Synergistic effects of vesicular-arbuscular mycorrhizal fungi and diazotrophic bacteria on nutrition and growth of sweet potato (Ipomoea batatas)
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- Paula, M.A., Urquiaga, S., Siqueira, J.O. et al. Biol Fertil Soils (1992) 14: 61. doi:10.1007/BF00336304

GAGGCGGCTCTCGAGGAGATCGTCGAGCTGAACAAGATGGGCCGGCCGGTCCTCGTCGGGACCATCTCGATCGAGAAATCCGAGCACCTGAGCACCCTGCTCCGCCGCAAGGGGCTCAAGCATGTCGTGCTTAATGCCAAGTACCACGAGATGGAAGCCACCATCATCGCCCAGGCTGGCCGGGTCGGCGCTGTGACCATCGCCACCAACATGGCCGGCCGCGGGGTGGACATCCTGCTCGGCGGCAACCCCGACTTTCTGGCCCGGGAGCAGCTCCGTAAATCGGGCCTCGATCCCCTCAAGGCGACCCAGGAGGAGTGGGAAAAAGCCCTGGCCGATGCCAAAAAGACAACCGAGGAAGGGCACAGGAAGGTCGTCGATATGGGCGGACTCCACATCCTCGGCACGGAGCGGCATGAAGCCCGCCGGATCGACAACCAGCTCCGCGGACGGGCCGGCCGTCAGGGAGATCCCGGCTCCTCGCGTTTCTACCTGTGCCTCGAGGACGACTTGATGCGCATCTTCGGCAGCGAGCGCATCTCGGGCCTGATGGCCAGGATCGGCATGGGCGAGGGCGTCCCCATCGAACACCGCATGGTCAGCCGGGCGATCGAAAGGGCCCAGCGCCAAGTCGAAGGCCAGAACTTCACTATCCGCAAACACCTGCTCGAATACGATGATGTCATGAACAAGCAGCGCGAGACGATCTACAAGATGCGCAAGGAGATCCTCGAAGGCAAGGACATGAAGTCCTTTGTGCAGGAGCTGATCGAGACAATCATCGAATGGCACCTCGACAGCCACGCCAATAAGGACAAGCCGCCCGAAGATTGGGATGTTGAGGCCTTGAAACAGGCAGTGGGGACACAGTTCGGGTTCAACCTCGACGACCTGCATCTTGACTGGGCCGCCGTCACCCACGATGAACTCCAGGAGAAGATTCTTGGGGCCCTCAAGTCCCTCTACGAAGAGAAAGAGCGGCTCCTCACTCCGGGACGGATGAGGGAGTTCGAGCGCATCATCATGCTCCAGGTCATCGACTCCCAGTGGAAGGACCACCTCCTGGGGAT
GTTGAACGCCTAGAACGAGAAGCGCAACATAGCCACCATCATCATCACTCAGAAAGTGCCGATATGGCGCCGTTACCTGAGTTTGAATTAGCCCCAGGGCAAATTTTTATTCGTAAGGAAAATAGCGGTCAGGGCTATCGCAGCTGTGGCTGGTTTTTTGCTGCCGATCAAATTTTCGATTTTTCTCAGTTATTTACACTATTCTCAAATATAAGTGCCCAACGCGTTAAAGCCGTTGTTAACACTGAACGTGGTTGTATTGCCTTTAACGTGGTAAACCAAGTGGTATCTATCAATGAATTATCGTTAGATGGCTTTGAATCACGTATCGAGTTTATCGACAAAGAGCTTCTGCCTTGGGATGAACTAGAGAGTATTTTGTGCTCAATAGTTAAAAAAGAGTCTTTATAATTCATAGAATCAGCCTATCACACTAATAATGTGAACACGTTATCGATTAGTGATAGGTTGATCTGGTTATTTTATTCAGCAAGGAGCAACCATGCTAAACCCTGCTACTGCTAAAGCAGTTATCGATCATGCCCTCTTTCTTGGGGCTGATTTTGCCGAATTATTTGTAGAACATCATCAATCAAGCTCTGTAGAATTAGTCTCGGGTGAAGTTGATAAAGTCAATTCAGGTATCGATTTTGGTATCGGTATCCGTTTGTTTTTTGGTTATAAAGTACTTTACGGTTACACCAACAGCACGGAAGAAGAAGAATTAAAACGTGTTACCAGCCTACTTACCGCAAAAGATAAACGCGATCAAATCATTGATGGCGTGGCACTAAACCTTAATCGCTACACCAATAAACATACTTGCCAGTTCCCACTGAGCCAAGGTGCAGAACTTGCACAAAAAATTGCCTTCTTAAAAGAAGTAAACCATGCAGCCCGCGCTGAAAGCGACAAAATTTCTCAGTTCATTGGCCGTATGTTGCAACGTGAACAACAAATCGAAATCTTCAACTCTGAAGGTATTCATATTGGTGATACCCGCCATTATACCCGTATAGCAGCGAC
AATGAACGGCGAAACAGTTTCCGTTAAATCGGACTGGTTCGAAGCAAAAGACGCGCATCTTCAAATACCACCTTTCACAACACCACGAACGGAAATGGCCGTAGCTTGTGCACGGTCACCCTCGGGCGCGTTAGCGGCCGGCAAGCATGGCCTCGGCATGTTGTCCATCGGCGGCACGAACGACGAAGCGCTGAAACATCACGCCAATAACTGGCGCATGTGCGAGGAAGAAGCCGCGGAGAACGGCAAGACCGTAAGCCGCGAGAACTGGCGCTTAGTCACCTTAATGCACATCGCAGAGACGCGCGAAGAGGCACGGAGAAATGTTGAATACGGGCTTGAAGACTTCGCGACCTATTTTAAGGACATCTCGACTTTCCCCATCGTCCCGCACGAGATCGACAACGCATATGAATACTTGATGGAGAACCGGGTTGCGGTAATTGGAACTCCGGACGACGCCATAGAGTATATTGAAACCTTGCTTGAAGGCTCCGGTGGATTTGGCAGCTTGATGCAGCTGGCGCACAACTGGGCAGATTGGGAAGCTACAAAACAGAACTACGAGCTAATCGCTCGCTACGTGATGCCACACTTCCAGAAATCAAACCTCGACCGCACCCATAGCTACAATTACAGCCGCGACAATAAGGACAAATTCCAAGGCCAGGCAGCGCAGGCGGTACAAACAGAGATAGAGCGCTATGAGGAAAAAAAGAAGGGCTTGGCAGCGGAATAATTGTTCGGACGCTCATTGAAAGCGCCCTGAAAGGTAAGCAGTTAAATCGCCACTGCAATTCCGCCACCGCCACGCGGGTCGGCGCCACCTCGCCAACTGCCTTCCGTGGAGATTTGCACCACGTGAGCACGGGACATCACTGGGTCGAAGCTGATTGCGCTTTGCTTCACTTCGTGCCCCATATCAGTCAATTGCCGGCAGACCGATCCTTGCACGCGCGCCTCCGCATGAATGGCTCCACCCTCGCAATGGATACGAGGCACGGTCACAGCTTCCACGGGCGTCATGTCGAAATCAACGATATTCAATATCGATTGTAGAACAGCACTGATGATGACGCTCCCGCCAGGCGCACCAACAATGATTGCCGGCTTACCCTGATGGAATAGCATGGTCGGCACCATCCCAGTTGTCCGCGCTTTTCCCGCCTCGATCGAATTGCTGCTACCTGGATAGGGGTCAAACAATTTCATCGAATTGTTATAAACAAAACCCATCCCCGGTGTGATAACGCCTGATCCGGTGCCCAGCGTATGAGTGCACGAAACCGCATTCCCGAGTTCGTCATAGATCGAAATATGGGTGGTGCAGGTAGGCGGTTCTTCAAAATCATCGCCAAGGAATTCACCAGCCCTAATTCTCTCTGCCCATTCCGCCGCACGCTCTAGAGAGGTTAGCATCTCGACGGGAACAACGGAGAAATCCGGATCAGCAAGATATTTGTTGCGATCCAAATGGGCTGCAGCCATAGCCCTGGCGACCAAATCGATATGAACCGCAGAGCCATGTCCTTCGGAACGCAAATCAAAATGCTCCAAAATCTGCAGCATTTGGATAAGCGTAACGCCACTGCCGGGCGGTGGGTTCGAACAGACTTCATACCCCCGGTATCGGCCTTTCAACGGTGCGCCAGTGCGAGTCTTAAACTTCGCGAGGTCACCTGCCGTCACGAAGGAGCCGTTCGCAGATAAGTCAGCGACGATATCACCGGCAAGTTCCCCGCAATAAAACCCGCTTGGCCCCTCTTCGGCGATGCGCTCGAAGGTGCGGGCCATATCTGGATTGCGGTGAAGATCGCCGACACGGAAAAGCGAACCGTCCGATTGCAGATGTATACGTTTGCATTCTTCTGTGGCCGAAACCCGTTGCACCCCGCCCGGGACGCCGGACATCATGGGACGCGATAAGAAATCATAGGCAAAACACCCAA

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Sweet potatoes were micropropagated and then transplanted from axnic conditions to fumigated soil in pots in the greenhouse. Spores of Glomus clarum were obtained from Brachiaria decumbens or from sweet potatoes grown in soil infected with this fungus and with an enrichment culture of Acetobacter diazotrophicus. Three experiments were carried out to measure the beneficial effects of vesicular-arbuscular mycorrhizal (VAM) fungi-diazotroph interactions on growth, nutrition, and infection of sweet potato by A. diazotrophicus and other diazotrophs obtained from sweet potato roots. In two of these experiments the soils had been mixed with 15N-containing organic matter. The greatest effects of mycorrhizal inoculation were observed with co-inoculation of A. diazotrophicus and/or mixed cultures of diazotrophs containing A. diazotrophicus and Klebsiella sp. The tuber production was dependent on mycorrhization, and total N and P accumulation were increased when diazotrophs and G. clarum were applied together with VAM fungal spores. A. diazotrophicus infected aerial plant parts only when inoculated together with VAM fungi or when present within G. clarum spores. More pronounced effects on root colonization and intraradical sporulation of G. clarum were observed when A. diazotrophicus was co-inoculated. In non-fumigated soil, dual inoculation effects, however, were of lower magnitude. 15N analysis of the aerial parts and roots and tubers at the early growth stage (70 days) showed no statistical differences between treatments except for the VAM+Klebsiella sp. treatment. This indicates that the effects of A. diazotrophicus and other diazotrophs on sweet potato growth were caused by enhanced mycorrhization and, consequently, a more efficient assimilation of nutrients from the soil than by N2 fixation. The possible interactions between these effects are discussed.